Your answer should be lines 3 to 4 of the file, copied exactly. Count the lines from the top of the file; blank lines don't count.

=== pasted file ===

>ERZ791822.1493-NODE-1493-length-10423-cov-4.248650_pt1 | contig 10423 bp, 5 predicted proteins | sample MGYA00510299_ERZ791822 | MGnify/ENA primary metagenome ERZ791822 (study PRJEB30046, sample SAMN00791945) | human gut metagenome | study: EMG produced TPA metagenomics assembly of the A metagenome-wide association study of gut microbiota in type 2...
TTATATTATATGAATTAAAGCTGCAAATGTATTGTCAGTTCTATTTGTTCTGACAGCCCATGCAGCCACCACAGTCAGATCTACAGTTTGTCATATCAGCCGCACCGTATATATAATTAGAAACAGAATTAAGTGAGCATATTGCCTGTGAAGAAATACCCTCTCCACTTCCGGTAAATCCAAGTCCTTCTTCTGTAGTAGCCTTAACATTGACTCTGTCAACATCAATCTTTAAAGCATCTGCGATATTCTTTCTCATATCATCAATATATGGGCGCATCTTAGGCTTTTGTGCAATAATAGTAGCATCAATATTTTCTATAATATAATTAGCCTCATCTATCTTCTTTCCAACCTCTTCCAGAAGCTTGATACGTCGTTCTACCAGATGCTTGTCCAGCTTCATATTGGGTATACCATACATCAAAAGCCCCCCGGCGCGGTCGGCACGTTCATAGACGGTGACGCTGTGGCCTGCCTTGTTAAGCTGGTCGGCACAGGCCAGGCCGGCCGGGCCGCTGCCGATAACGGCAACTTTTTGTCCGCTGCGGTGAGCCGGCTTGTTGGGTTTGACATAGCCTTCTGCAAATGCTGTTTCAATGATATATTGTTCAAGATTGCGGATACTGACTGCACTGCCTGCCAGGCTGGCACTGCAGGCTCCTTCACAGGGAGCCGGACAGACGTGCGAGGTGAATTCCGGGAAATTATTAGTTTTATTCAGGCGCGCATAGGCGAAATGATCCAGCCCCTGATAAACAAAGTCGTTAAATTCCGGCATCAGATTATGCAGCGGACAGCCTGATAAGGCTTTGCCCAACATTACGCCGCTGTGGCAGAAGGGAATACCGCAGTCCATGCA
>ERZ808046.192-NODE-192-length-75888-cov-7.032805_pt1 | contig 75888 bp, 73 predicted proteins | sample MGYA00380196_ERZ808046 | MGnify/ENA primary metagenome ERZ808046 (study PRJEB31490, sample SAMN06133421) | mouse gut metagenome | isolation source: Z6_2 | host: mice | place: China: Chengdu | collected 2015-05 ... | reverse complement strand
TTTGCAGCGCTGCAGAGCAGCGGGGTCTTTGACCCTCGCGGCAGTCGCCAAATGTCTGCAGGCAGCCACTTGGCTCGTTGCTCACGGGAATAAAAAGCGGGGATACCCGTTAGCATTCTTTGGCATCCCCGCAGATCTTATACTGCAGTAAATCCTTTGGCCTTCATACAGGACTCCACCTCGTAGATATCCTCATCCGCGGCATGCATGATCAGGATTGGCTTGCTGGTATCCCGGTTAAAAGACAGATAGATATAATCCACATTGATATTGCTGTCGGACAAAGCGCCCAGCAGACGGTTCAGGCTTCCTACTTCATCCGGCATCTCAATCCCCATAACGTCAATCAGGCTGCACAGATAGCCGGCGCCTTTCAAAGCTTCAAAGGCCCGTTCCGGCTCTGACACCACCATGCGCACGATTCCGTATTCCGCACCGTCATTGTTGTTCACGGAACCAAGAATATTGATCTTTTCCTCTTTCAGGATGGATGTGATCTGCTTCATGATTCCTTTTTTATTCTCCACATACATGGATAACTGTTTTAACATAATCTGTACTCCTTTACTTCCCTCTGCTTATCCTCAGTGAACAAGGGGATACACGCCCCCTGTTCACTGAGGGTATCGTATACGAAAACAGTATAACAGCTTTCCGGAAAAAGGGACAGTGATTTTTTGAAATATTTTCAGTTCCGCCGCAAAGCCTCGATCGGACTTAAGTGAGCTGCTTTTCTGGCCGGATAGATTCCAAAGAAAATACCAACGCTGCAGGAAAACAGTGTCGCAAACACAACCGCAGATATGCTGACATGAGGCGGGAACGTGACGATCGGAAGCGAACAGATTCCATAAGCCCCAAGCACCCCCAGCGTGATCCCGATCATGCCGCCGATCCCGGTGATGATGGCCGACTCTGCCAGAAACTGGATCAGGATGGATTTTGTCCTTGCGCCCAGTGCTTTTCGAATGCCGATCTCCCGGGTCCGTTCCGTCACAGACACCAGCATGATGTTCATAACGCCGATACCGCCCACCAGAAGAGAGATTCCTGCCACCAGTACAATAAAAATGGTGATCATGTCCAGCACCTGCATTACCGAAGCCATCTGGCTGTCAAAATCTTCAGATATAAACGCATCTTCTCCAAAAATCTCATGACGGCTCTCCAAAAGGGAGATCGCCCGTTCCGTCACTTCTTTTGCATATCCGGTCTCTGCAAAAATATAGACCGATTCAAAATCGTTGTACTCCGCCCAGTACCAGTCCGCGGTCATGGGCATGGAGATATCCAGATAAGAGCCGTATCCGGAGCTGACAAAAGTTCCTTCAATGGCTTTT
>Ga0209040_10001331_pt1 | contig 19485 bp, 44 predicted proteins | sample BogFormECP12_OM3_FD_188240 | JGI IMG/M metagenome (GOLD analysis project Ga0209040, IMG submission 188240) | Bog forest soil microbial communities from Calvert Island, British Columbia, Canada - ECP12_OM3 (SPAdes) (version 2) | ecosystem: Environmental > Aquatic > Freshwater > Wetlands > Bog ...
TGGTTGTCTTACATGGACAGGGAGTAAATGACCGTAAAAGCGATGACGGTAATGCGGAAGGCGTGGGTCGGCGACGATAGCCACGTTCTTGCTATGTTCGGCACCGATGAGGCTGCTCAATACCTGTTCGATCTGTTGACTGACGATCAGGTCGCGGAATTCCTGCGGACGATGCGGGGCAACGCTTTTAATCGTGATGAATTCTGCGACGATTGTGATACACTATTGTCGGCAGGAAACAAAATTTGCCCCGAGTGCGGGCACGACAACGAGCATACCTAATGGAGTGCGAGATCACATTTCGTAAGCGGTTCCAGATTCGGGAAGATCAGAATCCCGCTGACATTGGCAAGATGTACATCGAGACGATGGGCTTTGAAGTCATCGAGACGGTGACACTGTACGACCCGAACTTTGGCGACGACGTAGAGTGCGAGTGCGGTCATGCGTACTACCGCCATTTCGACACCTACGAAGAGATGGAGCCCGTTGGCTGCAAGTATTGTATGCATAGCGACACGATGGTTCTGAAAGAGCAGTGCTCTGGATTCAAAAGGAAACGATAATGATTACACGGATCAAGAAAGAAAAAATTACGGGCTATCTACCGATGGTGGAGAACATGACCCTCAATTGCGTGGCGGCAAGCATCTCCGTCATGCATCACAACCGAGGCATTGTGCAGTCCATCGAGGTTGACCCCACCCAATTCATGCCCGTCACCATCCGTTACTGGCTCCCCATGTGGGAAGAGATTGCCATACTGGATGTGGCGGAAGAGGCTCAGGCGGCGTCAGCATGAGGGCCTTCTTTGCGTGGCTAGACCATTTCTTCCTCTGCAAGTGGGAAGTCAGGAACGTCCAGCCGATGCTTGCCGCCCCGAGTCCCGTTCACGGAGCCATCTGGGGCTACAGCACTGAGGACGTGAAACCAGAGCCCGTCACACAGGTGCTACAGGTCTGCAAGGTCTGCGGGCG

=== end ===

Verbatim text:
>ERZ808046.192-NODE-192-length-75888-cov-7.032805_pt1 | contig 75888 bp, 73 predicted proteins | sample MGYA00380196_ERZ808046 | MGnify/ENA primary metagenome ERZ808046 (study PRJEB31490, sample SAMN06133421) | mouse gut metagenome | isolation source: Z6_2 | host: mice | place: China: Chengdu | collected 2015-05 ... | reverse complement strand
TTTGCAGCGCTGCAGAGCAGCGGGGTCTTTGACCCTCGCGGCAGTCGCCAAATGTCTGCAGGCAGCCACTTGGCTCGTTGCTCACGGGAATAAAAAGCGGGGATACCCGTTAGCATTCTTTGGCATCCCCGCAGATCTTATACTGCAGTAAATCCTTTGGCCTTCATACAGGACTCCACCTCGTAGATATCCTCATCCGCGGCATGCATGATCAGGATTGGCTTGCTGGTATCCCGGTTAAAAGACAGATAGATATAATCCACATTGATATTGCTGTCGGACAAAGCGCCCAGCAGACGGTTCAGGCTTCCTACTTCATCCGGCATCTCAATCCCCATAACGTCAATCAGGCTGCACAGATAGCCGGCGCCTTTCAAAGCTTCAAAGGCCCGTTCCGGCTCTGACACCACCATGCGCACGATTCCGTATTCCGCACCGTCATTGTTGTTCACGGAACCAAGAATATTGATCTTTTCCTCTTTCAGGATGGATGTGATCTGCTTCATGATTCCTTTTTTATTCTCCACATACATGGATAACTGTTTTAACATAATCTGTACTCCTTTACTTCCCTCTGCTTATCCTCAGTGAACAAGGGGATACACGCCCCCTGTTCACTGAGGGTATCGTATACGAAAACAGTATAACAGCTTTCCGGAAAAAGGGACAGTGATTTTTTGAAATATTTTCAGTTCCGCCGCAAAGCCTCGATCGGACTTAAGTGAGCTGCTTTTCTGGCCGGATAGATTCCAAAGAAAATACCAACGCTGCAGGAAAACAGTGTCGCAAACACAACCGCAGATATGCTGACATGAGGCGGGAACGTGACGATCGGAAGCGAACAGATTCCATAAGCCCCAAGCACCCCCAGCGTGATCCCGATCATGCCGCCGATCCCGGTGATGATGGCCGACTCTGCCAGAAACTGGATCAGGATGGATTTTGTCCTTGCGCCCAGTGCTTTTCGAATGCCGATCTCCCGGGTCCGTTCCGTCACAGACACCAGCATGATGTTCATAACGCCGATACCGCCCACCAGAAGAGAGATTCCTGCCACCAGTACAATAAAAATGGTGATCATGTCCAGCACCTGCATTACCGAAGCCATCTGGCTGTCAAAATCTTCAGATATAAACGCATCTTCTCCAAAAATCTCATGACGGCTCTCCAAAAGGGAGATCGCCCGTTCCGTCACTTCTTTTGCATATCCGGTCTCTGCAAAAATATAGACCGATTCAAAATCGTTGTACTCCGCCCAGTACCAGTCCGCGGTCATGGGCATGGAGATATCCAGATAAGAGCCGTATCCGGAGCTGACAAAAGTTCCTTCAATGGCTTTT